The students will be given the opportunity to actively reflect on the teaching and learning process.

Lasting growth happens through reflection! Students of all ability levels can grow and shine in this reflective lesson!

20 minutes

This lesson serves as an concluding reflection of the previous three lesson series where the students helped a local 6^{th} grade class analyze the data that they have gathered while building polystyrene boats that haul as much cargo as possible. It is Day #4 or 4 days in the investigation.

The Set-Up: For the concluding piece on the 6^{th} grade end, the industrial arts teacher that I am collaborating with have his students write a journal reflection over what they had learned from the activity and interaction with my high school students. The teacher will then email these journal reflections to me to be used in *this* lesson. Once I receive the journals from the teacher, I print them out and post them at various locations around the classroom. (Note, you do not need to post every journal, pick and choose the ones that are the most insightful.) Next to teach journal, I also hang a large sticky note for the students to write comments.

The Activity: After my students enter the classroom, I ask them to get with their same partners (the person who they taught the 6^{th} graders with). Next, I pair 2 groups at a time together – making groups with a total of 4 people. I assign each group of 4 to a location in the classroom with a 6^{th} grade journal/big sticky note. I instruct the students to read the journal as a group, and write their comments and observations on the sticky note. Each group will have 4 minutes per journal (project a timer) and we will rotate around the classroom so that all groups visit every journal. This will take about 20 minutes. As the activity nears the last couple of rotations, I speed up the timer since most of the comments and observations have already been made. As an additional note, I remind and allow the students to comment on the thoughts on the sticky note in addition to the journal itself.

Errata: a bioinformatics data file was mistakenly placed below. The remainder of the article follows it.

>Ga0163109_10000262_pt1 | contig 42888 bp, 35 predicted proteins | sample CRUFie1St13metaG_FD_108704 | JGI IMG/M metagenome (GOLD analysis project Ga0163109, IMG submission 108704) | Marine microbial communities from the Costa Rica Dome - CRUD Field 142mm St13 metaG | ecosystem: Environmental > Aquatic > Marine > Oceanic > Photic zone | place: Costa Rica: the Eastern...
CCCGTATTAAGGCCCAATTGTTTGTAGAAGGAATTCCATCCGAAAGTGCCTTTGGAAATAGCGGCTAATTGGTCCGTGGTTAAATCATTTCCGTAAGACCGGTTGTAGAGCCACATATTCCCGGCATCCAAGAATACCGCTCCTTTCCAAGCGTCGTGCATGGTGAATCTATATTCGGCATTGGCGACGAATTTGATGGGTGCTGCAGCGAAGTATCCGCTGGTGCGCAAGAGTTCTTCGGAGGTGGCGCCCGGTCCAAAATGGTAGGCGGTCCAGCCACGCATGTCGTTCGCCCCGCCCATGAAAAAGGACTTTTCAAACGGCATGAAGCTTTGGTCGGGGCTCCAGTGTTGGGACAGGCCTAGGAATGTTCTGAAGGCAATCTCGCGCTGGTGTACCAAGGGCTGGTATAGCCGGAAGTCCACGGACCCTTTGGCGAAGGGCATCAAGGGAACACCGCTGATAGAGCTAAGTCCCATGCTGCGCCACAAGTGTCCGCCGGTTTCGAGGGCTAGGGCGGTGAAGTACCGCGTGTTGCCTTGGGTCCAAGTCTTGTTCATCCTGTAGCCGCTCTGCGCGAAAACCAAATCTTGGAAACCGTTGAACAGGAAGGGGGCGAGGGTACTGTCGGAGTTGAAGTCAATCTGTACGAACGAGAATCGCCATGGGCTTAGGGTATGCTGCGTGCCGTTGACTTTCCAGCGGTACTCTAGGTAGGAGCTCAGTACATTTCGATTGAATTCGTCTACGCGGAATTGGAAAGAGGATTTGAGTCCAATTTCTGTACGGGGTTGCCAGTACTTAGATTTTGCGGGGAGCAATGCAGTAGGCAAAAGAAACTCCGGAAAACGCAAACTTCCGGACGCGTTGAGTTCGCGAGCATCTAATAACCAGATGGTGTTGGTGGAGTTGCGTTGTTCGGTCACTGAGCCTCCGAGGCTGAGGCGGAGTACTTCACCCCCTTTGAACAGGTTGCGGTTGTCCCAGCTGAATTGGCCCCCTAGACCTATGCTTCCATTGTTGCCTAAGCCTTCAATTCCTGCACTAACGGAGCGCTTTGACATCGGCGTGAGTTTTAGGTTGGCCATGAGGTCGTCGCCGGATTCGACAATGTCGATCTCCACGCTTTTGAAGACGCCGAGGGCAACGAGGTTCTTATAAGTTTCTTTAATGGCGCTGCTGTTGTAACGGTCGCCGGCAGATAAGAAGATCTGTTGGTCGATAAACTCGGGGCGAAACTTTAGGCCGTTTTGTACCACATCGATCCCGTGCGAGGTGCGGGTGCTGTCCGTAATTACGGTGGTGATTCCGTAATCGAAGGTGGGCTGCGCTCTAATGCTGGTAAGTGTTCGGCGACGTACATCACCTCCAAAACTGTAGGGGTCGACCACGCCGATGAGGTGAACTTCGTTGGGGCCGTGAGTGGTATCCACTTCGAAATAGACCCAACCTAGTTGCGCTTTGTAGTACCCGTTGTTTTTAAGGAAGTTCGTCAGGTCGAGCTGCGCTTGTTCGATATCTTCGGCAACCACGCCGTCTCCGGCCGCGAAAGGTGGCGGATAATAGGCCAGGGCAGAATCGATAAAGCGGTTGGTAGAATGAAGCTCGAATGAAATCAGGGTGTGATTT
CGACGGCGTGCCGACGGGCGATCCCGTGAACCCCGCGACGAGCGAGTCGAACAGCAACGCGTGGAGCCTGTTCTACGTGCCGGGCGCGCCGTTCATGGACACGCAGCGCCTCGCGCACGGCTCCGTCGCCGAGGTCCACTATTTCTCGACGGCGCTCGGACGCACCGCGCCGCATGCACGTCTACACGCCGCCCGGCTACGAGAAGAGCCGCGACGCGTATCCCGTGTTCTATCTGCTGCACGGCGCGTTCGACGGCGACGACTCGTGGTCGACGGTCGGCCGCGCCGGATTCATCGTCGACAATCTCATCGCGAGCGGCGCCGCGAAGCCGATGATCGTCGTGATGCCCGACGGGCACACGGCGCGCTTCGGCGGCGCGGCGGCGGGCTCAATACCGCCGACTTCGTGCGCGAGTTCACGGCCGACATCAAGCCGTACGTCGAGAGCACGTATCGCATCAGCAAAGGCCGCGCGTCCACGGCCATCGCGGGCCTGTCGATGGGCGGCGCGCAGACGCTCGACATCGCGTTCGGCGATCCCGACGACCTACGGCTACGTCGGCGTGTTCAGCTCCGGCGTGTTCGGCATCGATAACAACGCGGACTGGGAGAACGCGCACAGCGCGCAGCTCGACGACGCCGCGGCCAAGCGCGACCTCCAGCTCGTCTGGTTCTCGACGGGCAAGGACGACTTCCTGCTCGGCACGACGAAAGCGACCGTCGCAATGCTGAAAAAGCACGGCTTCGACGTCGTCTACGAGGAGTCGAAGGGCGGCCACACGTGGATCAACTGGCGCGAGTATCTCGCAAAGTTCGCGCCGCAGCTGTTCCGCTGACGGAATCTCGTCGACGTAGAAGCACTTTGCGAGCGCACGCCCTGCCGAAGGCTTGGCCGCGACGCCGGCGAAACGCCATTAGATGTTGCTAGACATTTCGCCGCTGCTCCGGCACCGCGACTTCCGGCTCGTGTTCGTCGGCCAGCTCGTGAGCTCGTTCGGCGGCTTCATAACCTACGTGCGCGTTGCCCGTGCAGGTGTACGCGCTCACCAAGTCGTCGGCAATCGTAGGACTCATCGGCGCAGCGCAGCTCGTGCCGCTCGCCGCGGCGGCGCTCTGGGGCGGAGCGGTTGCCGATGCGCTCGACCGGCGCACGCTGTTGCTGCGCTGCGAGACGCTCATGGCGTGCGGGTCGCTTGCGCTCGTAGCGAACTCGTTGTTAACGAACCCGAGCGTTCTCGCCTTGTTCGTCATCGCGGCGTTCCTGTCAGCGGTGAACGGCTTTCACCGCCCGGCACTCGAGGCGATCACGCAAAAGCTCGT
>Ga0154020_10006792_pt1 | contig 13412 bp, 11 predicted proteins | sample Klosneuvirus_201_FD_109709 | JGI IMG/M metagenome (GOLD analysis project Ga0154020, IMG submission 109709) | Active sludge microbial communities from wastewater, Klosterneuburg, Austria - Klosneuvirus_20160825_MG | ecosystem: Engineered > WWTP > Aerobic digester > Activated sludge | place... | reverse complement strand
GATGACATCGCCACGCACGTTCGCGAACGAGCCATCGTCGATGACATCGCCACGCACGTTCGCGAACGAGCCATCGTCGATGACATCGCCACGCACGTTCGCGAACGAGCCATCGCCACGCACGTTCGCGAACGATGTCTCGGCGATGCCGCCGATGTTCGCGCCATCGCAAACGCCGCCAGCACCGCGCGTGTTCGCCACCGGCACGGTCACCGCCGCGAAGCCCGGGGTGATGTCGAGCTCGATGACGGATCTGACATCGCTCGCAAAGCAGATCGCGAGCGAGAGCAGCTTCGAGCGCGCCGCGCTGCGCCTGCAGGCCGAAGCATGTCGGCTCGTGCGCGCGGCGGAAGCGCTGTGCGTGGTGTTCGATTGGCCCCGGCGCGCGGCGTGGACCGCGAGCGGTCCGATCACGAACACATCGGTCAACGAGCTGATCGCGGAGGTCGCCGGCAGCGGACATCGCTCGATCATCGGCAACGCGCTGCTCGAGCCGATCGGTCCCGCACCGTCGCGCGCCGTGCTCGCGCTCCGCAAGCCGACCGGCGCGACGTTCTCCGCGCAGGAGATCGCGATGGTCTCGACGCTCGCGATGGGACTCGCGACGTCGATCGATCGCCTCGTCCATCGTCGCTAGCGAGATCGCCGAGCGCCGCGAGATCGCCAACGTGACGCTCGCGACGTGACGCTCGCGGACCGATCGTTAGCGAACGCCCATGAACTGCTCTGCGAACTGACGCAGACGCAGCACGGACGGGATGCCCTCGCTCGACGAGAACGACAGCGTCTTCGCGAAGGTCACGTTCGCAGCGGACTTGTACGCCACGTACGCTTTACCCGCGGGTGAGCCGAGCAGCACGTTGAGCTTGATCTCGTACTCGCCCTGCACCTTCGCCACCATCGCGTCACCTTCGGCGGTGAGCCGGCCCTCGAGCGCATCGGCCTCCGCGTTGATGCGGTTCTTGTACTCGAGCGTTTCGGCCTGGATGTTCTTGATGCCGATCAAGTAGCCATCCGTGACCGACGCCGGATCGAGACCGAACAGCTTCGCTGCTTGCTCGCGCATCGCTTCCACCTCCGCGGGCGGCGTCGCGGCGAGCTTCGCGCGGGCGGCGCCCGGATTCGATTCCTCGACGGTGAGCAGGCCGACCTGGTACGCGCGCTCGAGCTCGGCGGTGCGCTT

Motivation: I created this lesson with the following things in mind:

- The students are forced to look back on how they communicated the mathematical concepts to the students
- What concepts were the 6
^{th}graders able to re-explain? What stuck with them? - What concepts did the 6
^{th}graders not grasp? What caused this?- If you had it to do all over again, what would you change?

- What concepts were the 6
- The students learn to analyze the teaching and learning process
- Did the students want to learn?
- How did we make the math relevant?
- At any point were the students overwhelmed?

- Many times it is more valuable to REFLECT on the experience than do the task itself!
- The activity also shows the students how much they have grown in just a few short years.

10 minutes

15 minutes

The final component of this lesson involves the students writing a journal over their level of collaboration during the last several days. This statistical task not only asked the students to work with the 6^{th} graders, but they also had to work with each other. The questions in the journal are geared towards personal reflection and growth. Because I often take time in my class to talk about 21^{st} Century skills, I fully expect for them to have insightful comments. I coach growth in this area not only because it makes them more prepared for future living, but also because it will make them even better math students in my class.

The students will not likely complete the journal in class, and I send this home as their homework for the night.